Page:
Jigging, twitching, rocking, and coasting are descriptives of the movements an ice angler instills into the bait while ice fishing through a 8"-12" platform (fancy term for hole in the ice).  Not alot of wiggle room in the old ice hole to create horizontal movement which can be extremely important  in the realm of ice fishing with microscopic baits--especially when your talkin' panfish.  That's where the triggering tactic --"the figure eight"  -- which is used to trigger muskies at boat side-- can come in handy while ice fishing.

I'm guessing that 95% of most ice anglers use some form of verticle movement when trying to trigger a strike from a non-commited panfish, or walleye, or bass, or... you get my drift.   They are ultimately forgetting about the obvious--horizontal movement.   I am not sure why more anglers do not try to immitate horizontal movements through the ice--no matter how small the movements are.  It's another one of those small details that will catch more fish.    Turn back the clock a few years.  Jigging Rapalas and  airplane jigs are a common example of the effectiveness of horizontal movement under the ice.   Using a "figure 8" pattern in the hole can put a bunch of bonus fish on the ice when using just about any ice fishing bait.  Heck, why is everyone buying the horizontal hanging baits that work so well but only moving them vertically?   Hmmm, ooops.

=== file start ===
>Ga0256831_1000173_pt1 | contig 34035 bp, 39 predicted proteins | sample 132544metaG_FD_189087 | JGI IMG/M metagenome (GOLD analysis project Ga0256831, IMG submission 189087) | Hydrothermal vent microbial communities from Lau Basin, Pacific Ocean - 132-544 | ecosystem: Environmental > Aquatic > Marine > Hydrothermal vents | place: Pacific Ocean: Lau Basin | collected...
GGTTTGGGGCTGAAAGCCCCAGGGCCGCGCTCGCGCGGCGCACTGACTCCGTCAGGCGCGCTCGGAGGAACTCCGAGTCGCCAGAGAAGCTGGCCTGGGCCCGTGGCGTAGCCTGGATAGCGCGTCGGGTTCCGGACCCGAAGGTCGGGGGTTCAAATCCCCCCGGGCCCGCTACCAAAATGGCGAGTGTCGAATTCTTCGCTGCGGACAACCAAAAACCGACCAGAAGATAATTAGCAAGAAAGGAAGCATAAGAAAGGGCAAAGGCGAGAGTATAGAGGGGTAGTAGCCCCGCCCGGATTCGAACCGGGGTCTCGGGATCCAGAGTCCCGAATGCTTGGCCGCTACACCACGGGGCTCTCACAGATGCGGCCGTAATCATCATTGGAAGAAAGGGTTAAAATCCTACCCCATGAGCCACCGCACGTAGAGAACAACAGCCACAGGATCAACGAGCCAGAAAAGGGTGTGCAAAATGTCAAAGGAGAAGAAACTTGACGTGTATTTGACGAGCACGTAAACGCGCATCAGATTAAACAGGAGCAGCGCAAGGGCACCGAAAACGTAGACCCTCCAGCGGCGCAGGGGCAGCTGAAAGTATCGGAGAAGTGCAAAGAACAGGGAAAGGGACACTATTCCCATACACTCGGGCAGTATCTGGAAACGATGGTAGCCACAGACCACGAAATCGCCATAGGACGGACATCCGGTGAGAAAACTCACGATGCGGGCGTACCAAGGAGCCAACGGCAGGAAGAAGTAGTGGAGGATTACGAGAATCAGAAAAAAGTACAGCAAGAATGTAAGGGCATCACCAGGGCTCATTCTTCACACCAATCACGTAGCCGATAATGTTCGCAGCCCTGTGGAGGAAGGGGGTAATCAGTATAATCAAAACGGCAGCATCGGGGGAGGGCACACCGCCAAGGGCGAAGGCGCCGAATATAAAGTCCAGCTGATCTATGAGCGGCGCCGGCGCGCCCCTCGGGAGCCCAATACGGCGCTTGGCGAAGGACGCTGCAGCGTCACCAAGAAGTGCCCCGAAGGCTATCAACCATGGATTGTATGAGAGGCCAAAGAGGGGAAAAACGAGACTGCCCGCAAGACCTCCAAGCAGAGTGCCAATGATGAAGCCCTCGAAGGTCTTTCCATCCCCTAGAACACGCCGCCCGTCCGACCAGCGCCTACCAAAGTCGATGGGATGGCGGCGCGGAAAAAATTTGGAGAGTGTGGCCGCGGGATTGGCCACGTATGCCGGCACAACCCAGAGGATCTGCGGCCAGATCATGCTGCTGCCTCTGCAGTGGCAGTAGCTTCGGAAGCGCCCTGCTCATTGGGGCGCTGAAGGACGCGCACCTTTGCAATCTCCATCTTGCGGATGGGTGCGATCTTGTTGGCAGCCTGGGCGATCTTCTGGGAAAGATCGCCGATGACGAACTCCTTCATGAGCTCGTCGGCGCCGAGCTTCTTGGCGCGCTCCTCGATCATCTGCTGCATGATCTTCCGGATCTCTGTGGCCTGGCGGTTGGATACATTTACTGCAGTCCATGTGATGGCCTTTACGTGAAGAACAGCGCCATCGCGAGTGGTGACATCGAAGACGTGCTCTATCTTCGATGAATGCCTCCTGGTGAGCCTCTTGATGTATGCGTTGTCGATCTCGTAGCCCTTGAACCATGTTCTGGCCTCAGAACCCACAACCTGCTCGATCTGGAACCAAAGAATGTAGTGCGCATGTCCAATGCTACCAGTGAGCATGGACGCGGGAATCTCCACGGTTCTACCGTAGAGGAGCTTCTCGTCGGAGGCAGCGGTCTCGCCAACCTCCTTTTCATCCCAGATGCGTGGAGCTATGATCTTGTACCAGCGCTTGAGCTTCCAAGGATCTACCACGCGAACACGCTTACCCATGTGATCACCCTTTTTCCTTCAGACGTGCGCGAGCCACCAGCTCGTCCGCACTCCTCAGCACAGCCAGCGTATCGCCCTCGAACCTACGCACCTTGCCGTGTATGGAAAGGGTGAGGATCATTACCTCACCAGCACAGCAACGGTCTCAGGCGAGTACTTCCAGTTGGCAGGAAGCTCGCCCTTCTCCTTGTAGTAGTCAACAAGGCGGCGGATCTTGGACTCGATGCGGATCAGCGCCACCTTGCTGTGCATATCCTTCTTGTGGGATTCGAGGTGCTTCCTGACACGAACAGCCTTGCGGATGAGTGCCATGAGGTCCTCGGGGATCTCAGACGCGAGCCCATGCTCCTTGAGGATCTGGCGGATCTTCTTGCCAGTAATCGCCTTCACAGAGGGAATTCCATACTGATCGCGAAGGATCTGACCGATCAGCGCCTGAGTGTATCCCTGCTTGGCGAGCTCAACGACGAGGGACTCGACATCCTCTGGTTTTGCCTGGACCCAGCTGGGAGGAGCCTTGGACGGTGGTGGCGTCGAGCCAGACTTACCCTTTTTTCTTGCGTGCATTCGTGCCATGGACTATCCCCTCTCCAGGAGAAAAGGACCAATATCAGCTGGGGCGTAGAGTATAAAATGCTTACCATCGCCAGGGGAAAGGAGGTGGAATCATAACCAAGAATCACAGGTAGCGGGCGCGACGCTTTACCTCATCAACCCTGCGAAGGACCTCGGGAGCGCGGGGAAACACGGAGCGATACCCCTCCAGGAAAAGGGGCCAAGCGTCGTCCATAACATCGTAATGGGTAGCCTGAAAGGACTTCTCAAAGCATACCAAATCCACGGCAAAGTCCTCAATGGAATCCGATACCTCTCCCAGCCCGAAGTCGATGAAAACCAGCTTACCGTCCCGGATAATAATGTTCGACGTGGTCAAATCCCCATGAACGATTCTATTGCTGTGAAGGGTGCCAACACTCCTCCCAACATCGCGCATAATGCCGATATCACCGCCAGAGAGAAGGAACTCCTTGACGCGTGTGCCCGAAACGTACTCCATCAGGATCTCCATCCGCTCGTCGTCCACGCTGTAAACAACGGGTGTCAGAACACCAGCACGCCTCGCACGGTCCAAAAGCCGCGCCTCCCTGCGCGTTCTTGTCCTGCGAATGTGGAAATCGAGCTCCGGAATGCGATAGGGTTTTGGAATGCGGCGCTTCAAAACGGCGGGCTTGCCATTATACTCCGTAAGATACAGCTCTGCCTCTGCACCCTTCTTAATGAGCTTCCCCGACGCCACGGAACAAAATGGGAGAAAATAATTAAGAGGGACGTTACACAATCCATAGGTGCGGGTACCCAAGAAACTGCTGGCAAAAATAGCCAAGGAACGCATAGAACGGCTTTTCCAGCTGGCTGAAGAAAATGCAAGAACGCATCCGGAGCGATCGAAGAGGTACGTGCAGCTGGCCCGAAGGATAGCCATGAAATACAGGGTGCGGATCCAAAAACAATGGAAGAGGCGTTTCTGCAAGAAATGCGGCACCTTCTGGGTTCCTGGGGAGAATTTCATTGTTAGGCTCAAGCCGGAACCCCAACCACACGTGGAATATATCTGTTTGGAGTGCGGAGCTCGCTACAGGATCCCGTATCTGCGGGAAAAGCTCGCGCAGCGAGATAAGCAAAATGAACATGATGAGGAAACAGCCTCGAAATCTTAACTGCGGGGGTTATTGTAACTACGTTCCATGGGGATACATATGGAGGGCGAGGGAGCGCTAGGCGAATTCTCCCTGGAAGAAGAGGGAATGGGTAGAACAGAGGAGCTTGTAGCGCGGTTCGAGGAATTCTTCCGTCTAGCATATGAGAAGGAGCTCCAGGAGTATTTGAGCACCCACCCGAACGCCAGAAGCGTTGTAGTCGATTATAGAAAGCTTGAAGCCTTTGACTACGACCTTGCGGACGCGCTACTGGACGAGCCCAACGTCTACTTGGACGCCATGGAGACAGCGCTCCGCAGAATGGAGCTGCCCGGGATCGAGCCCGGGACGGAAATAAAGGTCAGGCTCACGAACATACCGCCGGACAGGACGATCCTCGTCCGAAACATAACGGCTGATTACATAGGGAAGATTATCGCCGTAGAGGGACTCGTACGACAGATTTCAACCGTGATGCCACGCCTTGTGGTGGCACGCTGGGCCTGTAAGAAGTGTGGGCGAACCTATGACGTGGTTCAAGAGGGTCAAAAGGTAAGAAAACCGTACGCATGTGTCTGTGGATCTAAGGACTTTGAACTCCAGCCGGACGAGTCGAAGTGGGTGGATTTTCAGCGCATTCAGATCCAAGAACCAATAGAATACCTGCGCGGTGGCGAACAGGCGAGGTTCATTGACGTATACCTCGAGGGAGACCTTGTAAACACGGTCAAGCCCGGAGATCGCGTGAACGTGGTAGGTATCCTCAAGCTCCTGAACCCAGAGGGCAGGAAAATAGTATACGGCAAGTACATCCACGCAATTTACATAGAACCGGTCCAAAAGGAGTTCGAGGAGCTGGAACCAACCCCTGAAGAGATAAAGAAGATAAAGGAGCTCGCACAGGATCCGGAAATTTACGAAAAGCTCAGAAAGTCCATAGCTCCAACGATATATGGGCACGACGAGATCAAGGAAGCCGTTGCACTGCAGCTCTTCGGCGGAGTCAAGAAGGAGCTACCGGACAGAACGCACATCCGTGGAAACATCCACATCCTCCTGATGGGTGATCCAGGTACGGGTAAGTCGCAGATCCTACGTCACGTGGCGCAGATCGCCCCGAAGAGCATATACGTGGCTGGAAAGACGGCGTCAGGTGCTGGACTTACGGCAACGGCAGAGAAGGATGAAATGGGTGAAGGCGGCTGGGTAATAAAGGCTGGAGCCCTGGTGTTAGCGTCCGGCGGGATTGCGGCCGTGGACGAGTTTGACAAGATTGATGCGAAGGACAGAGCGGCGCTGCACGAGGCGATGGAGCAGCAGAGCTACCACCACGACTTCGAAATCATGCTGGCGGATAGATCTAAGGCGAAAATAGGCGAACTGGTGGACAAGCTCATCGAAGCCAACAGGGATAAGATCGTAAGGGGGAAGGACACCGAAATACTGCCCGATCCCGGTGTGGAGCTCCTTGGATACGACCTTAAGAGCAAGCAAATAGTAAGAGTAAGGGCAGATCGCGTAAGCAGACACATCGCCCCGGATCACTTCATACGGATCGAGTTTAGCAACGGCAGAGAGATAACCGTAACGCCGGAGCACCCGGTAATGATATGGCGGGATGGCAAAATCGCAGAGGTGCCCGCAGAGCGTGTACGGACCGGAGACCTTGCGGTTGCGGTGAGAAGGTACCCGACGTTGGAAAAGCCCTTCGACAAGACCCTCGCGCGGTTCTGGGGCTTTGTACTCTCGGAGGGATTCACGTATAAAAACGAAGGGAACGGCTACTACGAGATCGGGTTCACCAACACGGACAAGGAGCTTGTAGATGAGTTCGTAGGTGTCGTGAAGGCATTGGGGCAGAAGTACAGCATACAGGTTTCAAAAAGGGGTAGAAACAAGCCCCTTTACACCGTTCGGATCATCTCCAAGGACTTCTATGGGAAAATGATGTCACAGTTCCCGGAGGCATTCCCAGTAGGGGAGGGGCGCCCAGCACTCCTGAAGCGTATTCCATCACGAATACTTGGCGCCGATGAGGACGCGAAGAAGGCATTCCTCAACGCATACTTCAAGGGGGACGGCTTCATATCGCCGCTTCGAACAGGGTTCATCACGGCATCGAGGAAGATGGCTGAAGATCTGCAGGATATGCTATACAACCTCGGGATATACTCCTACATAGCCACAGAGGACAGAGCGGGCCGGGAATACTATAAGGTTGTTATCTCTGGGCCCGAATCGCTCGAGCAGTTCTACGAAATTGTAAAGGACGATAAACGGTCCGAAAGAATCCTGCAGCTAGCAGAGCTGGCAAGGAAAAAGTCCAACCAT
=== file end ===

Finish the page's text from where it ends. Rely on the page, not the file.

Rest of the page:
I typically will start out using a variety of verticle movements with the bait and catch the most aggressive fish first.  After the bite slows a bit  ( I have already caught the most aggressive fish ), I begin to key on the other fish (that are still there either visually or via Vexilar) that are not as aggressive and need a little more persuassion.  I start to move the bait around the edged of the hole in a circle pattern and then ease into a full fledged "figure 8" pattern (I'm not using a bobber by the way).  I have found that using a slower horizontal speed works the best probably because there is a  lag time or pendulum effect from the rod tip to the actuall movement of the bait.  The shallower you are fishing (less line out), the shorter the lag time is and visa versa.  I have caught some of my biggest bull 'gills, perch and walleyes using this simple switch-up.  If ya think about it,  the majority of the baitfish population in a body of water is moving horizontally at any given time so why shouldnt you?

Short but sweet and something to think about, give it a shot the next time you hit the ice, if anything, it's good conversation and your fishing partner will probably laugh at the idea--until that fish start to pile up.  Good Luck, Capt. Josh www.minnesotaguideservice.com 


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